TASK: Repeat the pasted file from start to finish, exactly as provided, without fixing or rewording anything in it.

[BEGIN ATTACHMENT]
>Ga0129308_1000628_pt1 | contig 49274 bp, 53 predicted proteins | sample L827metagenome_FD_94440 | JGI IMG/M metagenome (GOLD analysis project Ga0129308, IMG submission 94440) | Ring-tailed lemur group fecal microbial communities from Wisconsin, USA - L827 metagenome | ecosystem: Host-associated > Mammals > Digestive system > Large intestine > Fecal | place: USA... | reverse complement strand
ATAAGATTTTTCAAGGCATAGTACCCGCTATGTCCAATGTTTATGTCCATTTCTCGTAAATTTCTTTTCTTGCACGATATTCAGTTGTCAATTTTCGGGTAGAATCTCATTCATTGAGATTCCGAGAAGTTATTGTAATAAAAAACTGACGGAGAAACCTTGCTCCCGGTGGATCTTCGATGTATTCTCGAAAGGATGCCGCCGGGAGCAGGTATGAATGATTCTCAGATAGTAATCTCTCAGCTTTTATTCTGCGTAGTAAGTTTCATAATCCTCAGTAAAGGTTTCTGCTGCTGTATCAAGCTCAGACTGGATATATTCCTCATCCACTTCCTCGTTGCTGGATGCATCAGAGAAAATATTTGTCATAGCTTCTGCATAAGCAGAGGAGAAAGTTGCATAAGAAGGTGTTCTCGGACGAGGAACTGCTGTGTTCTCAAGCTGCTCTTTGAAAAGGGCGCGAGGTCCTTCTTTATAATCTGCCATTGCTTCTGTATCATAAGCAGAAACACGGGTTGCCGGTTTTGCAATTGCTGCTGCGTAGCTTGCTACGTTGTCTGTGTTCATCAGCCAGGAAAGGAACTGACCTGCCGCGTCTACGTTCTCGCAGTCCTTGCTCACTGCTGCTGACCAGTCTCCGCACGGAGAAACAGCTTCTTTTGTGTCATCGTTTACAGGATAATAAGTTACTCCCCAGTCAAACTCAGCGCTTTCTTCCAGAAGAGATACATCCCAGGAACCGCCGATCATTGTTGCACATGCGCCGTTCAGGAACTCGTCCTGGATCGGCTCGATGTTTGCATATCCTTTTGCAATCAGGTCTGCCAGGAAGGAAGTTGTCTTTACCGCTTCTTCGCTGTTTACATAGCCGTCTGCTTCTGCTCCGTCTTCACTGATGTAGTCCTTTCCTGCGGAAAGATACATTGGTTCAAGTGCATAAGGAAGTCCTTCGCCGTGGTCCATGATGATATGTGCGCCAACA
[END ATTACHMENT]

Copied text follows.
>Ga0129308_1000628_pt1 | contig 49274 bp, 53 predicted proteins | sample L827metagenome_FD_94440 | JGI IMG/M metagenome (GOLD analysis project Ga0129308, IMG submission 94440) | Ring-tailed lemur group fecal microbial communities from Wisconsin, USA - L827 metagenome | ecosystem: Host-associated > Mammals > Digestive system > Large intestine > Fecal | place: USA... | reverse complement strand
ATAAGATTTTTCAAGGCATAGTACCCGCTATGTCCAATGTTTATGTCCATTTCTCGTAAATTTCTTTTCTTGCACGATATTCAGTTGTCAATTTTCGGGTAGAATCTCATTCATTGAGATTCCGAGAAGTTATTGTAATAAAAAACTGACGGAGAAACCTTGCTCCCGGTGGATCTTCGATGTATTCTCGAAAGGATGCCGCCGGGAGCAGGTATGAATGATTCTCAGATAGTAATCTCTCAGCTTTTATTCTGCGTAGTAAGTTTCATAATCCTCAGTAAAGGTTTCTGCTGCTGTATCAAGCTCAGACTGGATATATTCCTCATCCACTTCCTCGTTGCTGGATGCATCAGAGAAAATATTTGTCATAGCTTCTGCATAAGCAGAGGAGAAAGTTGCATAAGAAGGTGTTCTCGGACGAGGAACTGCTGTGTTCTCAAGCTGCTCTTTGAAAAGGGCGCGAGGTCCTTCTTTATAATCTGCCATTGCTTCTGTATCATAAGCAGAAACACGGGTTGCCGGTTTTGCAATTGCTGCTGCGTAGCTTGCTACGTTGTCTGTGTTCATCAGCCAGGAAAGGAACTGACCTGCCGCGTCTACGTTCTCGCAGTCCTTGCTCACTGCTGCTGACCAGTCTCCGCACGGAGAAACAGCTTCTTTTGTGTCATCGTTTACAGGATAATAAGTTACTCCCCAGTCAAACTCAGCGCTTTCTTCCAGAAGAGATACATCCCAGGAACCGCCGATCATTGTTGCACATGCGCCGTTCAGGAACTCGTCCTGGATCGGCTCGATGTTTGCATATCCTTTTGCAATCAGGTCTGCCAGGAAGGAAGTTGTCTTTACCGCTTCTTCGCTGTTTACATAGCCGTCTGCTTCTGCTCCGTCTTCACTGATGTAGTCCTTTCCTGCGGAAAGATACATTGGTTCAAGTGCATAAGGAAGTCCTTCGCCGTGGTCCATGATGATATGTGCGCCAACA